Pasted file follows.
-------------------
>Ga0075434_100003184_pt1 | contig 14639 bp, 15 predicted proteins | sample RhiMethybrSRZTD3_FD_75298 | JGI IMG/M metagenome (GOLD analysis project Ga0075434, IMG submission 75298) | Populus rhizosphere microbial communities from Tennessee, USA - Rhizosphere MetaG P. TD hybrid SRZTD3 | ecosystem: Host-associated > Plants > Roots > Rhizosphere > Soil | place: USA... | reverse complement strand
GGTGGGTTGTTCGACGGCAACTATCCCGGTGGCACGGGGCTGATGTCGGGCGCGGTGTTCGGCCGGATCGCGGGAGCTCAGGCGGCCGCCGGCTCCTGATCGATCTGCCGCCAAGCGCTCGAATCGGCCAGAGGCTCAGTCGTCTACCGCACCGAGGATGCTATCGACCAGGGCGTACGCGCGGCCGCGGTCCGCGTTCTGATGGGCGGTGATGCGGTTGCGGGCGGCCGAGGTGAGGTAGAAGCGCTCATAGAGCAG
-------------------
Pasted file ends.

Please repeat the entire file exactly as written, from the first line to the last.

>Ga0075434_100003184_pt1 | contig 14639 bp, 15 predicted proteins | sample RhiMethybrSRZTD3_FD_75298 | JGI IMG/M metagenome (GOLD analysis project Ga0075434, IMG submission 75298) | Populus rhizosphere microbial communities from Tennessee, USA - Rhizosphere MetaG P. TD hybrid SRZTD3 | ecosystem: Host-associated > Plants > Roots > Rhizosphere > Soil | place: USA... | reverse complement strand
GGTGGGTTGTTCGACGGCAACTATCCCGGTGGCACGGGGCTGATGTCGGGCGCGGTGTTCGGCCGGATCGCGGGAGCTCAGGCGGCCGCCGGCTCCTGATCGATCTGCCGCCAAGCGCTCGAATCGGCCAGAGGCTCAGTCGTCTACCGCACCGAGGATGCTATCGACCAGGGCGTACGCGCGGCCGCGGTCCGCGTTCTGATGGGCGGTGATGCGGTTGCGGGCGGCCGAGGTGAGGTAGAAGCGCTCATAGAGCAG